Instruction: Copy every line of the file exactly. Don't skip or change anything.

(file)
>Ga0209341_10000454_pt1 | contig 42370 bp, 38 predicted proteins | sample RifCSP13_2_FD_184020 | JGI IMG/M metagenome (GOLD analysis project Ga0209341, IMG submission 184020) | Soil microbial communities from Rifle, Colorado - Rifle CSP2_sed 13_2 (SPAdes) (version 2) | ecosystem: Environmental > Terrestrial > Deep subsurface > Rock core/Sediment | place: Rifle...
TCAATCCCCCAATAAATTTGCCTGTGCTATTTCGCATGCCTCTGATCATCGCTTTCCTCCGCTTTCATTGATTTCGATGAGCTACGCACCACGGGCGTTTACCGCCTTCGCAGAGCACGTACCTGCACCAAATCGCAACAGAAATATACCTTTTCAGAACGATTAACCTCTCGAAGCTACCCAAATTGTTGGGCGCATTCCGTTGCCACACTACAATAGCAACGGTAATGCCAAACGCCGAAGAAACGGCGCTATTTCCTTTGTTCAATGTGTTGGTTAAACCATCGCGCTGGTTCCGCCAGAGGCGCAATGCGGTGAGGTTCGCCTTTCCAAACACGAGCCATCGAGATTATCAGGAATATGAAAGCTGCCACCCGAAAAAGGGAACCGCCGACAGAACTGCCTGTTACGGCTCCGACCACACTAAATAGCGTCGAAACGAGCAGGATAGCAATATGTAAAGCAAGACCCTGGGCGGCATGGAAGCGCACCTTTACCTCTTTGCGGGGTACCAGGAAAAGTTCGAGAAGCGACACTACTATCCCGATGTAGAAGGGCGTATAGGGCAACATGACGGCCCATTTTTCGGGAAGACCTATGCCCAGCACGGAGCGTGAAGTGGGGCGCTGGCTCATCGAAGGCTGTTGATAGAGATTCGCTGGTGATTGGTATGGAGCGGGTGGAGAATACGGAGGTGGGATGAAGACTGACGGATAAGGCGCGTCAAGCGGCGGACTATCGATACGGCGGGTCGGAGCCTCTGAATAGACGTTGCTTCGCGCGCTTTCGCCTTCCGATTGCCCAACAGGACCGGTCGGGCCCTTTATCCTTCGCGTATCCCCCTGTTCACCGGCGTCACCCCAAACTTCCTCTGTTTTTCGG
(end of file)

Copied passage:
>Ga0209341_10000454_pt1 | contig 42370 bp, 38 predicted proteins | sample RifCSP13_2_FD_184020 | JGI IMG/M metagenome (GOLD analysis project Ga0209341, IMG submission 184020) | Soil microbial communities from Rifle, Colorado - Rifle CSP2_sed 13_2 (SPAdes) (version 2) | ecosystem: Environmental > Terrestrial > Deep subsurface > Rock core/Sediment | place: Rifle...
TCAATCCCCCAATAAATTTGCCTGTGCTATTTCGCATGCCTCTGATCATCGCTTTCCTCCGCTTTCATTGATTTCGATGAGCTACGCACCACGGGCGTTTACCGCCTTCGCAGAGCACGTACCTGCACCAAATCGCAACAGAAATATACCTTTTCAGAACGATTAACCTCTCGAAGCTACCCAAATTGTTGGGCGCATTCCGTTGCCACACTACAATAGCAACGGTAATGCCAAACGCCGAAGAAACGGCGCTATTTCCTTTGTTCAATGTGTTGGTTAAACCATCGCGCTGGTTCCGCCAGAGGCGCAATGCGGTGAGGTTCGCCTTTCCAAACACGAGCCATCGAGATTATCAGGAATATGAAAGCTGCCACCCGAAAAAGGGAACCGCCGACAGAACTGCCTGTTACGGCTCCGACCACACTAAATAGCGTCGAAACGAGCAGGATAGCAATATGTAAAGCAAGACCCTGGGCGGCATGGAAGCGCACCTTTACCTCTTTGCGGGGTACCAGGAAAAGTTCGAGAAGCGACACTACTATCCCGATGTAGAAGGGCGTATAGGGCAACATGACGGCCCATTTTTCGGGAAGACCTATGCCCAGCACGGAGCGTGAAGTGGGGCGCTGGCTCATCGAAGGCTGTTGATAGAGATTCGCTGGTGATTGGTATGGAGCGGGTGGAGAATACGGAGGTGGGATGAAGACTGACGGATAAGGCGCGTCAAGCGGCGGACTATCGATACGGCGGGTCGGAGCCTCTGAATAGACGTTGCTTCGCGCGCTTTCGCCTTCCGATTGCCCAACAGGACCGGTCGGGCCCTTTATCCTTCGCGTATCCCCCTGTTCACCGGCGTCACCCCAAACTTCCTCTGTTTTTCGG